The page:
Life

You Won Childhood If You Had These ’80s Toys When You Were A Kid

Maybe you had a hundred GI Joe figures when you were a kid, but if you didn’t get your hands on the USS Flagg you probably still feel unfulfilled. Maybe you still remember the sense of dejection you had while comparing hauls with the kids in the cafeteria, because you knew you weren’t coming away with a victory.

The good news is that if you’ve got an eBay account (and some disposable income), you can right the wrongs of the past and make this the greatest Christmas of your life. Sure, it’ll be slightly awkward when your presents to yourself greatly outshine the ones that you get your kids — but you’re teaching them about the value of wish fulfillment. When you get down to it, isn’t a life lesson the best gift of all?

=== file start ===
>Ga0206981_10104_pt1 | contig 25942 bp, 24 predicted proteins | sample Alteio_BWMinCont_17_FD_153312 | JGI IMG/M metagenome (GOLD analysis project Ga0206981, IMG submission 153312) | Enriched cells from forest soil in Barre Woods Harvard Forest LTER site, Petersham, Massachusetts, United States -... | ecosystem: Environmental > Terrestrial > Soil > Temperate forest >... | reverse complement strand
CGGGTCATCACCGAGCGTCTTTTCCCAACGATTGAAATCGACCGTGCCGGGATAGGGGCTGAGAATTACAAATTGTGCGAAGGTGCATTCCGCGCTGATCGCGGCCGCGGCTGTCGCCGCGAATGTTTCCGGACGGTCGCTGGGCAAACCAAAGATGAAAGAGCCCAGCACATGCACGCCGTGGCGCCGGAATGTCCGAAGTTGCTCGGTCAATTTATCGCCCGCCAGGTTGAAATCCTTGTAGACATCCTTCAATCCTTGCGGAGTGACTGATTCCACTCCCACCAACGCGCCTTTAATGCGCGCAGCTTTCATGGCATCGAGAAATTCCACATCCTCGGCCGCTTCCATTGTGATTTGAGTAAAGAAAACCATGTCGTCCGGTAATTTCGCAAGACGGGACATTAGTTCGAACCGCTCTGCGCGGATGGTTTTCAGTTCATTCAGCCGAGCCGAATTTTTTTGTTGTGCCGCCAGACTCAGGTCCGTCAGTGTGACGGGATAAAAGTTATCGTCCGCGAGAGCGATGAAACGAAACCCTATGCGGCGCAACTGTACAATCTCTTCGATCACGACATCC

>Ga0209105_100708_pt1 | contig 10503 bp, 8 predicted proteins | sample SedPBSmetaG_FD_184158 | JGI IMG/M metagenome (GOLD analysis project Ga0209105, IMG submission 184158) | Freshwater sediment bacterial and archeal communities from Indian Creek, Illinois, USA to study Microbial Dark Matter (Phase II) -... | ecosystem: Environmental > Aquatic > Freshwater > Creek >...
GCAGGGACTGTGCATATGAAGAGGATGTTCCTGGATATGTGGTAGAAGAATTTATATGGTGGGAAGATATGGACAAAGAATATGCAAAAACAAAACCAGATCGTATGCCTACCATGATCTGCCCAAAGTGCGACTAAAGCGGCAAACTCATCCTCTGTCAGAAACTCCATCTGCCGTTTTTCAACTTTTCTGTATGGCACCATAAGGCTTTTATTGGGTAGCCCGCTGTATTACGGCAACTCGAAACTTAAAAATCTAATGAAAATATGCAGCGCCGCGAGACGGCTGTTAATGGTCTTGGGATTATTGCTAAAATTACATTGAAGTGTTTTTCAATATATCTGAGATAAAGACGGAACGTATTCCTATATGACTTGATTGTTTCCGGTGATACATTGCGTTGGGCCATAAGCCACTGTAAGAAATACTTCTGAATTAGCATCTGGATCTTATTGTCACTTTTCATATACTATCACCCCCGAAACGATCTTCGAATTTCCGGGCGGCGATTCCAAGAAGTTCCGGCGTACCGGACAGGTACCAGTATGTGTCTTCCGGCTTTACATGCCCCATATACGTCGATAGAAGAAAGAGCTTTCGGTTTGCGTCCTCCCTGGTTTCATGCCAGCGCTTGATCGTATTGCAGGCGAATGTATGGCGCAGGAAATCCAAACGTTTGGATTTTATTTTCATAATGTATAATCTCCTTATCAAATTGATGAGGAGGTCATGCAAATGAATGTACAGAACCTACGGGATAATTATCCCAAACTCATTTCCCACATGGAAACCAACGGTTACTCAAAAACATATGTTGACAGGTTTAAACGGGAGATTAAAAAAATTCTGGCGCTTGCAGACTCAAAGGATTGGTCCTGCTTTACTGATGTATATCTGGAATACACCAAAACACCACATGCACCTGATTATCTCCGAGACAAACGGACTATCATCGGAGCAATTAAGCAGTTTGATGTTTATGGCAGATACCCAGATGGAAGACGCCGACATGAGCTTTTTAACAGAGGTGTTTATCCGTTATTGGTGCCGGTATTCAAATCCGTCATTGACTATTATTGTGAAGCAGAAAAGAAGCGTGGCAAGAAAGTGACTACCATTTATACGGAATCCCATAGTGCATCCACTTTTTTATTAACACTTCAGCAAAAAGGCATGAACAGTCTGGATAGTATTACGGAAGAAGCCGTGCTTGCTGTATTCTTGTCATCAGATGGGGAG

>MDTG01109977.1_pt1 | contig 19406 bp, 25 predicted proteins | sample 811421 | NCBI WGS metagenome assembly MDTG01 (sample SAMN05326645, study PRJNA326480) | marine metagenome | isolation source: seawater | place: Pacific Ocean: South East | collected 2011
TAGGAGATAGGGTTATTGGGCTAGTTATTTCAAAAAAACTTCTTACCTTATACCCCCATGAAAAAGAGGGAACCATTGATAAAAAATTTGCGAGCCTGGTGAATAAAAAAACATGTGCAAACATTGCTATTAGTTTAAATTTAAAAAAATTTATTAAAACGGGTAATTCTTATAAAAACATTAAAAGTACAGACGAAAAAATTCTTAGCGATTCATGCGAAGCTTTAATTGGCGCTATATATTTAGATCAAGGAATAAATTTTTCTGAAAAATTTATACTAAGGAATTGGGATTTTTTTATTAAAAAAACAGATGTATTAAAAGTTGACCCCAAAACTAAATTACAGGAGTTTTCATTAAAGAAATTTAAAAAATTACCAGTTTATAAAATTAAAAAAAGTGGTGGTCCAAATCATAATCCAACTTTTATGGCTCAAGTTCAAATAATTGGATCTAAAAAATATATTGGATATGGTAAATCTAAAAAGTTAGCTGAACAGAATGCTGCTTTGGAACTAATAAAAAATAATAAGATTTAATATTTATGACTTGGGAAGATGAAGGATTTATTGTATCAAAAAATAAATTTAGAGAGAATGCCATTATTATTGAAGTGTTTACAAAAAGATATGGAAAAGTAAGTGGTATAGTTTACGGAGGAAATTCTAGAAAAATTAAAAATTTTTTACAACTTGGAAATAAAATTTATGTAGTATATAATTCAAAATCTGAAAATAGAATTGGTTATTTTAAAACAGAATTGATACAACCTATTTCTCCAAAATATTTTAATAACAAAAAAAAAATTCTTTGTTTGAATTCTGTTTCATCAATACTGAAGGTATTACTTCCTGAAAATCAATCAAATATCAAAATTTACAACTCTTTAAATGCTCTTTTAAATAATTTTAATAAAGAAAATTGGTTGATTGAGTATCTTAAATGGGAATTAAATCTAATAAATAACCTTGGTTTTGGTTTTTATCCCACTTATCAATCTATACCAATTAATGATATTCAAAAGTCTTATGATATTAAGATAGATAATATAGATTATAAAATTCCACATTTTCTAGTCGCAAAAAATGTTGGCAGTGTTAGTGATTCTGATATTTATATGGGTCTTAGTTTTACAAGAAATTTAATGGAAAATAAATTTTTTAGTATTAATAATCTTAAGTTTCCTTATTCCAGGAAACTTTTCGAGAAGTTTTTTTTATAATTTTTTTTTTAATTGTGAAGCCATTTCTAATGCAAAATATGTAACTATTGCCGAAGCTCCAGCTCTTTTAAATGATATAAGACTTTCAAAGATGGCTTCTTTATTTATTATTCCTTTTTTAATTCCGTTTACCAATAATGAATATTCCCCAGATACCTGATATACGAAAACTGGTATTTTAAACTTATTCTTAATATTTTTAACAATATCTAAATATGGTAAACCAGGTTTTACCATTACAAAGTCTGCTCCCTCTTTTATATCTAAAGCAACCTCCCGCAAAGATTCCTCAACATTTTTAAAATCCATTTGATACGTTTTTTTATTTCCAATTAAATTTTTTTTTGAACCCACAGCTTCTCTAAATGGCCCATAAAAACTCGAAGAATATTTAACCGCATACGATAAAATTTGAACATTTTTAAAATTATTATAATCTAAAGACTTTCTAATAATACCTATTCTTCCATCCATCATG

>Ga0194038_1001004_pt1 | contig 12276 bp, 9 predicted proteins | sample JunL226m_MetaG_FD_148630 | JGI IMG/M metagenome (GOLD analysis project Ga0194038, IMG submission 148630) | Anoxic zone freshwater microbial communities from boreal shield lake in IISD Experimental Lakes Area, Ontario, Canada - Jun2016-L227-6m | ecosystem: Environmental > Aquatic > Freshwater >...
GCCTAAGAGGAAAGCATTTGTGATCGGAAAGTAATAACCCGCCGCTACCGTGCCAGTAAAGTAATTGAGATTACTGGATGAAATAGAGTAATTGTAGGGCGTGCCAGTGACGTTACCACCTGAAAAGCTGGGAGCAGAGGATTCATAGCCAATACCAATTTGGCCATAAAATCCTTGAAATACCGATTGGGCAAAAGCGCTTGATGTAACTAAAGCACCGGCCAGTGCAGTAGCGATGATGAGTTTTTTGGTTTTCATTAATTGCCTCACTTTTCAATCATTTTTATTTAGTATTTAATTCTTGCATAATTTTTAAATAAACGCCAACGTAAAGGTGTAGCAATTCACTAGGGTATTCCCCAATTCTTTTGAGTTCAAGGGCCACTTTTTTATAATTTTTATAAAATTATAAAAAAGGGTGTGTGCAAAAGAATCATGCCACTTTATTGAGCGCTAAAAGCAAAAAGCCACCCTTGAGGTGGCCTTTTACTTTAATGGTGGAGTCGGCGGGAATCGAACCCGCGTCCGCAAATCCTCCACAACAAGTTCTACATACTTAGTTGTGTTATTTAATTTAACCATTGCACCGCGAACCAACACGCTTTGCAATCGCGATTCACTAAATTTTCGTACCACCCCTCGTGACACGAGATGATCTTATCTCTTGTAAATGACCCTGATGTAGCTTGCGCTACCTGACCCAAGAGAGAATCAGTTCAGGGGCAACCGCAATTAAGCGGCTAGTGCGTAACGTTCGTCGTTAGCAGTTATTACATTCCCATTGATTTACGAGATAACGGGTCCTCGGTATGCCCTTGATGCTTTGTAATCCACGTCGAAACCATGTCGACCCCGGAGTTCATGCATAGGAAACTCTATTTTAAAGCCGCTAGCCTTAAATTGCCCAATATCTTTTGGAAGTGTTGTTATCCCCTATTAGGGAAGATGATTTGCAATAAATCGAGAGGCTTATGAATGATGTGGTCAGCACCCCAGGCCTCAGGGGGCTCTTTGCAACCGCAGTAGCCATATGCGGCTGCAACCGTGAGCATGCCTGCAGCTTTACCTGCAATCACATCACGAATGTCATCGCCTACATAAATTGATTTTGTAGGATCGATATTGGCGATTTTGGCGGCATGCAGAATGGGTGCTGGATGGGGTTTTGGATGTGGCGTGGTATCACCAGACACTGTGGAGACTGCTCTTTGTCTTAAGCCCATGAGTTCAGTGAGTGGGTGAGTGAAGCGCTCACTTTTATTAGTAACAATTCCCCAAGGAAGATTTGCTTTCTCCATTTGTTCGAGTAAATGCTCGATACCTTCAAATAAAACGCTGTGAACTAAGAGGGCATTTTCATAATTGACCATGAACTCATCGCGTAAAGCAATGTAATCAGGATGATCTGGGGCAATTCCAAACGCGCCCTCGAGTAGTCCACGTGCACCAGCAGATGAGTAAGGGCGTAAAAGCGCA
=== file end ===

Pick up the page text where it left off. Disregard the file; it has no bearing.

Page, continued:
Maybe not…because these eight ’80s presents blow life lessons off the board.

Boglins

Originally released by Mattel in 1987, Boglins were incredibly cool monster hand puppets that came in a variety of designs. While popular, Boglins never really took off. (A line of mini figures was also released, but they too were under-appreciated).

In the year 2000, Mattel attempted to revive the line, but once again America was unwilling to embrace the creepy wonders because they were too caught up with their rollerblades and Y2K.

With a growing online cult dedicated to the toys and their various incarnations, though, expect these to rise, Phoenix-like, from toy obscurity sooner rather than later.

Where you can find one now: Here’s a little secret, Boglins are always turning up priced reasonably on Etsy.

Snake Mountain

1980s SAT time: He-Man is to Castle Grayskull as Skeletor is to _________. If you said Snake Mountain, you are absolutely correct. Featuring a design that makes the immersive playset look like a leftover production design from The Dark Crystal — seriously, tell me there’s not a Jim Henson influence here — the toy is infinitely cooler than where He-Man hangs his hat, sword, whatever. The takeaway from all of this? Being evil means you’re destined to score a pretty great lair and, since cartoon villains never die, a pretty great mortgage rate thanks to the job stability.

×